How Heathrow’s opponents pollute their own arguments

By Rob Gray

Opponents of Heathrow expansion are getting very excitable because they believe that air pollution is THE issue that will stop a new runway being built. But by singling out UK airports they are in serious danger of overlooking the main cause of a growing environmental problem. Do they care?

Next month, the UK Airports Commission is expected to deliver its recommendations on where new runway capacity should go. Before the Commission reports it continues to carry out further work on the impacts of air pollution and it is right to do so. Heathrow must ensure that any pollution from a three-runway airport in future is lower than today’s two runway operation.

Some might say that is not possible. Anti-expansion protesters are quick to point out that “Heathrow exceeds EU limits on air pollution”. However, they are slow to admit that at the only two monitoring points near the M4 where limits are breached, airport-related emissions account for just 16% and 6% respectively of pollution at those sites. The vast majority of emissions come from vehicles on the roads close to Heathrow, traffic that is neither heading to or from the airport.

In fact, Heathrow has made significant progress in reducing its own emissions but you won’t hear much about this from the airport’s detractors. In the past five years alone, Heathrow has cut emissions by 16%, using cleaner, greener energy for more efficient terminals (like the new T2) and introducing new ultra-low emission vehicles for airport cars. Heathrow already hosts the world’s largest single site employee car share scheme, the busiest bus and coach station in the UK and has the UK’s first publicly accessible hydrogen refuelling site.

Heathrow has also announced a 10-point air quality blueprint which can be read here.

More can and will be done by the airport to reduce emissions and improve the air quality for our local communities, but anti-expansion protesters are determined to demonise the airport whilst ignoring the main cause of air pollution (nitrogen dioxide emitted by millions of vehicles used across London and beyond).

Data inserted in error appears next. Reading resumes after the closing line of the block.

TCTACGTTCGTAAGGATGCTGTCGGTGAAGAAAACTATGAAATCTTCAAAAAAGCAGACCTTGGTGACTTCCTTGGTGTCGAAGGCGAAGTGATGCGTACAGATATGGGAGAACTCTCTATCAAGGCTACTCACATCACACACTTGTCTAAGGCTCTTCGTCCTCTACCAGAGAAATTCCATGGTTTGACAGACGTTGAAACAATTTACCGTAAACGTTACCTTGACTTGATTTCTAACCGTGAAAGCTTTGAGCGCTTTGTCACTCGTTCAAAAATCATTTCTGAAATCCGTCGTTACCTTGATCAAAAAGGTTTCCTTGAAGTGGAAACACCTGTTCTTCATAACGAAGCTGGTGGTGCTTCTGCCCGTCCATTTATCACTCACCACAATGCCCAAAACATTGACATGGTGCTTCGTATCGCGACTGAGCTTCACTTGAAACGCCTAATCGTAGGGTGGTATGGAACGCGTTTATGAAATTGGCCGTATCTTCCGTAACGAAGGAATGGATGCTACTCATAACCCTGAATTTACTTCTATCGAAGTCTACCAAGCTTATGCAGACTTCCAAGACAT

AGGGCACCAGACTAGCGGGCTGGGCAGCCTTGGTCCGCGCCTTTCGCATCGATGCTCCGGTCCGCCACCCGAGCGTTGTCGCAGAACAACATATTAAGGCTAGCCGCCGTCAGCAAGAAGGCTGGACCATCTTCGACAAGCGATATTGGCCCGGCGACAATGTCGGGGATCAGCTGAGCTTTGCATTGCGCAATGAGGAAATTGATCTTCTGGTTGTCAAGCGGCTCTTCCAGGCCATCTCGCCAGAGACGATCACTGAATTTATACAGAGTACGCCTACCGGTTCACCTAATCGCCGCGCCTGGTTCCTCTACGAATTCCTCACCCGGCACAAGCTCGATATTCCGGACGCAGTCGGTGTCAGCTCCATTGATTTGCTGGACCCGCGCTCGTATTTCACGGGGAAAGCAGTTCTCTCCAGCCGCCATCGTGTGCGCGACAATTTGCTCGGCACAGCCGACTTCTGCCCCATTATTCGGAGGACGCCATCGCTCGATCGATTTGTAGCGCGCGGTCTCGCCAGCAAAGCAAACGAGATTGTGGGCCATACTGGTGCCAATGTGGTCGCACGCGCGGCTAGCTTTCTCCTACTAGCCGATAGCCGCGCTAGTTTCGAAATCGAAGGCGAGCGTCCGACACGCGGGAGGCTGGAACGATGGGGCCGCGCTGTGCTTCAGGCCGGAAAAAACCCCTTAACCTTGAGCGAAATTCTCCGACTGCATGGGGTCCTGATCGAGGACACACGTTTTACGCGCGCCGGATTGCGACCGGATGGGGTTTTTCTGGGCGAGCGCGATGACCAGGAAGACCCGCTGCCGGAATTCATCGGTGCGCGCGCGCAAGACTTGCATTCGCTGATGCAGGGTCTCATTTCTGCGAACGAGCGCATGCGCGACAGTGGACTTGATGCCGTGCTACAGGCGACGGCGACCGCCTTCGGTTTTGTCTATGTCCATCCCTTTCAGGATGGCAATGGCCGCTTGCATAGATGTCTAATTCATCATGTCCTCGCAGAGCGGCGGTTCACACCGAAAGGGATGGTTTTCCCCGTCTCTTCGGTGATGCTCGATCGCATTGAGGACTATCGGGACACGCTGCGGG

Put simply: the criticism flies in the face of logic.

Last week Ray Puddifoot, leader of Hillingdon Council and long-standing Heathrow adversary, said: “[Sir Howard] Davies is telling us that Heathrow can vastly increase flights, passenger numbers and its freight operation, but that there will be no extra traffic on local roads. This is not credible or realistic.”

What Cllr Puddifoot forgets is that unlike today, millions of passengers will have a vastly greater choice about how to travel to a bigger and better Heathrow. Today, if passengers want to get to Heathrow by public transport, they have just three choices: train from Paddington, tube from central London or the bus.

By 2030, in addition to these choices, they will also be able to choose trains from Wales and the West Country via Slough and Reading, central and east London via Crossrail and possibly direct trains from Clapham Junction and Waterloo. This will mean at peak times no fewer than 32 trains serving Heathrow per hour. That is more than one train every two minutes.

This significantly improved public transport service to Heathrow will mean fewer cars, less congestion on our local roads and more importantly: fewer damaging emissions. The airport also has comprehensive plans to introduce an Ultra-Low Emissions Zone for the roads serving Heathrow. This would remove the dirtiest and most polluting vehicles from those roads improving air quality even further.

Anti-Heathrow protesters will tell you that air pollution is a road block to any expansion plans. Expert evidence from the Airports Commission suggests that they are wrong. Yet in their midst, opponents have a man who could help solve the air pollution problem in west London, if they can just bring themselves to separate two things that have been wrongly linked - Heathrow and the vast majority of non-airport related traffic. The question is whether the Mayor of London can be bothered.